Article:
Vilakasi Street, Nelson Mandela's
former neighbourhood in Soweto
Orange Farm has begun to seem like home and R’s mum is happy to see us. Then there are more goodbyes the next day. Mani says a prayer for us. We don’t see Joe and Margaret but the girls come over. Then to the airport and two long flights with a Dubai stopover. Good legroom on Emirates, but a long journey with the break. It’s raining in Gatwick. Cold.

But when we came back to the UK I was haunted by the poverty we'd witnessed. Mandela of course was still alive and campaigning:

Nelson Mandela knows about poverty – for everyone in South Africa, black and white, poverty has a familiar face:  a seven year old kid selling nail clippers in a Spar car park, a grandmother who finds herself the only parent to her grandchildren, in debt to the funeral company, no cash for food or school.

On lush slopes outside any town or city, luxurious Spanish style villas spring up while below, by the main road, new settlements of one room zozos are infested with ants, cockroaches and mosquitos.

In these dusty, dry, hot villages live the children who can’t go to school because education has to be paid for, elderly women look after grandchildren whose parents are dead from HIV/AIDS, fields of maize are stunted because rain is so scarce, there’s electricity but no money for the bill. No water, no phones but always a couple of bottle stores, a funeral parlour and Coca Cola’s bright red signs.

In the rural north, the Limpopo region, where the border with Zimbabwe is just up the road, poverty and HIV/AIDS make the fantasy architecture of Sandton, Gauteng’s wealthiest area, an abomination.

Take the village of Mashau, an hour’s drive from Makhado (formerly Louis Trichart). Here, water is collected from a public standpipe in 20 gallon drums and taken home in a wheelbarrow or on the head. Wood is collected from the mountainside, cooking is done on the fire.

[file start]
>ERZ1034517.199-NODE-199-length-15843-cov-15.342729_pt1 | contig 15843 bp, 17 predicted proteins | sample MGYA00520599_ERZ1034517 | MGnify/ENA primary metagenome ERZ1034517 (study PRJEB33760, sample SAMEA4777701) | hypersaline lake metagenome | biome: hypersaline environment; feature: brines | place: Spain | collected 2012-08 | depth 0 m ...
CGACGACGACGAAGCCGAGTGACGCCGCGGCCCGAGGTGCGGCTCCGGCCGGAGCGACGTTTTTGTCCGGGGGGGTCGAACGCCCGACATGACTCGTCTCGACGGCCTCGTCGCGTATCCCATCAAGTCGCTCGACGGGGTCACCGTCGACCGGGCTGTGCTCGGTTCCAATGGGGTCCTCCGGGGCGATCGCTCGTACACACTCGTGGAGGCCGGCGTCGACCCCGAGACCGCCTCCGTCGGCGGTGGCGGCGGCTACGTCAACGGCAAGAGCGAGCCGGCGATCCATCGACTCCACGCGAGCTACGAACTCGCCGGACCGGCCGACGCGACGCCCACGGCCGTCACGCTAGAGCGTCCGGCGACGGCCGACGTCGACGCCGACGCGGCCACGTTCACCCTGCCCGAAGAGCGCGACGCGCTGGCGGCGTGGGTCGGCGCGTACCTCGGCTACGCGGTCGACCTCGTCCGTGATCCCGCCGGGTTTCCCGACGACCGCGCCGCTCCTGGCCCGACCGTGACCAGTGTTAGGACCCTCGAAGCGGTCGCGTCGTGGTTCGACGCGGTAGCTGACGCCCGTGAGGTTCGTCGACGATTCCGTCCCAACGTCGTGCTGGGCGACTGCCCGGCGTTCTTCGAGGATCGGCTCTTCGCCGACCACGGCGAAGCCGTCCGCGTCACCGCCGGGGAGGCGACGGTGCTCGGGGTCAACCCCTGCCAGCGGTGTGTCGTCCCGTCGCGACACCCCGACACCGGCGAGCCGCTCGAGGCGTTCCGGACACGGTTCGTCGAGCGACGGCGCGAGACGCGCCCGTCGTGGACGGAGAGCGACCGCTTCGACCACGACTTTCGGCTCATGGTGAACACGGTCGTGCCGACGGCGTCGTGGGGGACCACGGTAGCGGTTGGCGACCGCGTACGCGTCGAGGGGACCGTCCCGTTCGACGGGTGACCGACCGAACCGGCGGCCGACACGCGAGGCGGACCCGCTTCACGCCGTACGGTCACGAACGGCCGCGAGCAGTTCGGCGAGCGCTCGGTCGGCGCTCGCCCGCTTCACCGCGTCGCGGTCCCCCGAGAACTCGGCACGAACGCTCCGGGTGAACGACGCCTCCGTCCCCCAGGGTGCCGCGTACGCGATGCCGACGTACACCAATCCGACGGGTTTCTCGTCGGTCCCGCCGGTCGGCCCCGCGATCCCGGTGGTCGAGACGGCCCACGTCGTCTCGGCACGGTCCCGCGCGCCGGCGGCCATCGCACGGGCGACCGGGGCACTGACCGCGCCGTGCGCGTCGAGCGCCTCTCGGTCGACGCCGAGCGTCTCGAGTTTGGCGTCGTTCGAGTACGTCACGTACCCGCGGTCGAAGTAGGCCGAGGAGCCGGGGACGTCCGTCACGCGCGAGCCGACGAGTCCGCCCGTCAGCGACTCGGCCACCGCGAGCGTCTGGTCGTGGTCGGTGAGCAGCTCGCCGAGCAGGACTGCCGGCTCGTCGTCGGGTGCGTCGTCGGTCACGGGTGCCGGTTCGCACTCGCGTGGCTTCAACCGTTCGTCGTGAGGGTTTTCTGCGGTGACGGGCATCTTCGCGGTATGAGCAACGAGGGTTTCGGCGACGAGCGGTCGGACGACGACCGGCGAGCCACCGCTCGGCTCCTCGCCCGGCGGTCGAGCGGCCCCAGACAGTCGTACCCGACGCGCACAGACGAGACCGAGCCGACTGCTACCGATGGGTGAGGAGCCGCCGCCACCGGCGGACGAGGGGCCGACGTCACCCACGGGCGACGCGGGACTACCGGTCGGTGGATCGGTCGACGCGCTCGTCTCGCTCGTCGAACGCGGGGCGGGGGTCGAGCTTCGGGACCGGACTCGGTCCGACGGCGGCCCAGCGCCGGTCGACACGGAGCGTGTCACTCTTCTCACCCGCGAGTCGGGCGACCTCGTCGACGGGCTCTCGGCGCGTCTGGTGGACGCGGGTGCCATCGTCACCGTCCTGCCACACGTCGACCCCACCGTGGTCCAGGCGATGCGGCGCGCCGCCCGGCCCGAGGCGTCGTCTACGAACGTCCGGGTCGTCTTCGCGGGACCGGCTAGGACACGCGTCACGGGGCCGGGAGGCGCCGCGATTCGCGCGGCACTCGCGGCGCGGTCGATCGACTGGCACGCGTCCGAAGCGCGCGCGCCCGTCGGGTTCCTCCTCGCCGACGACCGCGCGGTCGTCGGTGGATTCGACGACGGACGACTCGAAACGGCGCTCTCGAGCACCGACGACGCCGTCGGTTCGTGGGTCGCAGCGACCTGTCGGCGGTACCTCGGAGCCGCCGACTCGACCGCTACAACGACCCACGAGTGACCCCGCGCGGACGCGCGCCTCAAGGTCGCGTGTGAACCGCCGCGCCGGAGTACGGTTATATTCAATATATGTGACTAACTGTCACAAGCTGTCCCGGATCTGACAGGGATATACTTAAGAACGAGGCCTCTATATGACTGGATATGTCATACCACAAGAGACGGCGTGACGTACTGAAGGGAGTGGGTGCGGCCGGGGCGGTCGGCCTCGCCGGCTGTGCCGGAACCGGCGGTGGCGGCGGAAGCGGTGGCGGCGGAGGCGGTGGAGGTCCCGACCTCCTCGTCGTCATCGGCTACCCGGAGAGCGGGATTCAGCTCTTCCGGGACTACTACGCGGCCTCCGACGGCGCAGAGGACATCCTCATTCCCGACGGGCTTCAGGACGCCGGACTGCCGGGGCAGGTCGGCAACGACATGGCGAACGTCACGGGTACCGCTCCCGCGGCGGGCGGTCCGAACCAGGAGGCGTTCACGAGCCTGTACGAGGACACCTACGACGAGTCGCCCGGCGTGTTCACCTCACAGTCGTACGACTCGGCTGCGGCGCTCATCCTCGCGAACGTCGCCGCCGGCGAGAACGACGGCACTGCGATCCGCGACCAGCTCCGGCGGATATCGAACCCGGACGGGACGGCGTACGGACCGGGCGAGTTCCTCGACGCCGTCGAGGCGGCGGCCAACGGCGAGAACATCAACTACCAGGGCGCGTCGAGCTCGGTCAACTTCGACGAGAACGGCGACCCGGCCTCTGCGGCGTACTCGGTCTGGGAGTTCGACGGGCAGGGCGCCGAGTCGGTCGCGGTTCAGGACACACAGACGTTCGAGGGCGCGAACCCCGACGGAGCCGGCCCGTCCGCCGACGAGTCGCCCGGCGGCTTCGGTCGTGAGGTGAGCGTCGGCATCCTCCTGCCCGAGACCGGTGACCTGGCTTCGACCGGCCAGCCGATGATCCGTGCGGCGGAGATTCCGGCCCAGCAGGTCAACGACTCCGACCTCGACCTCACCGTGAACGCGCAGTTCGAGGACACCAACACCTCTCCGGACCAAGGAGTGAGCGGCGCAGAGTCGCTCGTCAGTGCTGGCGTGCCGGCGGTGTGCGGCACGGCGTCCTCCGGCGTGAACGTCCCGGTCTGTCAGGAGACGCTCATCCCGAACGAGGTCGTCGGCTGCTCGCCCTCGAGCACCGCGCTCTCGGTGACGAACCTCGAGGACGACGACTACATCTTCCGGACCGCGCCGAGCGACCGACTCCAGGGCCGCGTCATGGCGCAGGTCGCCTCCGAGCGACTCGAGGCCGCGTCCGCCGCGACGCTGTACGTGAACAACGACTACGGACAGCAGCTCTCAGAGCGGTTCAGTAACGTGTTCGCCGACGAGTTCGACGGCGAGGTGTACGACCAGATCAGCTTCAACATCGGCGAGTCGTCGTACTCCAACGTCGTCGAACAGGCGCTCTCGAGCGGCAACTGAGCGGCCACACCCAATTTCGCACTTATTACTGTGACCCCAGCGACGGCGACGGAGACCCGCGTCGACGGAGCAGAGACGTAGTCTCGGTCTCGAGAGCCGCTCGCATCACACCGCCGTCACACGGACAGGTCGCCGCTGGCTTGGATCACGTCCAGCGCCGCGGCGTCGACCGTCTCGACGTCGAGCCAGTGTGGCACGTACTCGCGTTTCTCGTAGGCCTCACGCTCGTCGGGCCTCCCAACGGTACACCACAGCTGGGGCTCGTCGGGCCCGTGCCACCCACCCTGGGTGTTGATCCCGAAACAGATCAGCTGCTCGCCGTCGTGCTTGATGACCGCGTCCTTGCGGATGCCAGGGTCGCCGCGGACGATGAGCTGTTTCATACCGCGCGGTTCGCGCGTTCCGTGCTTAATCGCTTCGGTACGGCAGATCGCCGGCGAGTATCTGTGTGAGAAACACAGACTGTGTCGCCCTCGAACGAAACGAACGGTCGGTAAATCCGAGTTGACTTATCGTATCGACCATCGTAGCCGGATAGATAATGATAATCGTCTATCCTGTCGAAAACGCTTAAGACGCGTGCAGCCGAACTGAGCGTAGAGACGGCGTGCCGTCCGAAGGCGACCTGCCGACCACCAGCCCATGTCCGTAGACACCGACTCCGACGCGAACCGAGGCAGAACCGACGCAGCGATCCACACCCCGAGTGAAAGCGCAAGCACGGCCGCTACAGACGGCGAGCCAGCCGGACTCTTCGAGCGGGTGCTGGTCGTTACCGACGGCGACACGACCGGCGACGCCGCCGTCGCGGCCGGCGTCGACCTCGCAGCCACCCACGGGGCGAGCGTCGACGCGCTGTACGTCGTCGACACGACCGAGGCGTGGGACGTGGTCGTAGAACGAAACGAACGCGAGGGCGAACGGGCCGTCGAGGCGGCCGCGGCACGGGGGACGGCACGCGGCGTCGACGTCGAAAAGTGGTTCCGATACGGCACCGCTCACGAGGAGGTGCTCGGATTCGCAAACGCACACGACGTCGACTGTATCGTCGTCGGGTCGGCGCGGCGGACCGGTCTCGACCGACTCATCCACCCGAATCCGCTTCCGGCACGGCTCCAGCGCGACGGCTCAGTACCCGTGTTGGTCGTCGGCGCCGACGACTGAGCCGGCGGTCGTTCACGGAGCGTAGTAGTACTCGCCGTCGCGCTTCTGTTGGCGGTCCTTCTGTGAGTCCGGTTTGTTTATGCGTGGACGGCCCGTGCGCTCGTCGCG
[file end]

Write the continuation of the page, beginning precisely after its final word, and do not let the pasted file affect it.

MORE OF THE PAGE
My partner was brought up here, now he has bought land. For our children, 2004 was a universe away from Christmas in the UK. Our one concession to tradition was a roll of tinsel which we decorated the outside of our zozo (shack) with and some cut out paper dolls. The children had two presents each. They were probably the only children in the village to open up anything that morning.

Harsh, maybe, for them as they thought of what their friends would be doing so many miles away. But what they experienced will hopefully stay with them as the world struggles with this chasm between rich and poor. They sat with a 15 year old who lives next door alone because her parents died of AIDS and her older sister was visiting a boyfriend. They played with children who make a football out of old plastic bags, who dig clay out of the field, who walk barefoot, whose slim frames are the result of not having enough to eat. These are children whose ambitions are astonishing but for whom the reality is bleak. 

The tea plantation, where there were jobs once, has closed. Land is being handed over under the restitution scheme, but there’s no money to buy tools, seeds and people do not have the skills to make the land pay.

This is a landscape of bottle stores and funeral parlours. Paradise tombstones welcomes you to Giyani, is the sign leading into one of the region’s larger towns. Every village has at least one bottle store, sometimes more. Funeral parlours pepper the landscape, but try and find a post office, access the internet, a grocery shop.

Yet this is where the wealthy go to play, paying 400 rand a night or more in a luxury lodge where they can shoot, swim, look at the stars, eat new African cuisine, buy local crafts. They will speed up to the region which calls itself Africa’s Eden, which advertises itself as an antidote to stress, in a four wheel drive or air conditioned people carrier. And in many ways it is Eden, decorated with ancient trees, pretty round houses with their elaborately painted walls and neat thatch, wandering herds of goats and light brown cows. There are plantations of bananas, mangoes and lychees, mountain retreats, rare birds and fabulous artists.

At the side of the road in the lush Levubu valley you can buy a crate of tomatoes for 20 rand. Enterprising women package them up in plastic bags to sell from their stalls. Everywhere, there is a phenomenal will to survive. But while the rich may feel the stress drop off, it is merely multiplying for the rural poor in the shape of a daily struggle to find five rand for a loaf of bread, 25 rand for a chicken, the cost of candles, a bag of maize, washing powder. While the rich complain about the stress of being time poor, the poor's days are taken up with collecting water, firewood, washing by hand, and cooking on an open fire. The time it takes to walk everywhere, to dig fields so there is at least a chance something might grow.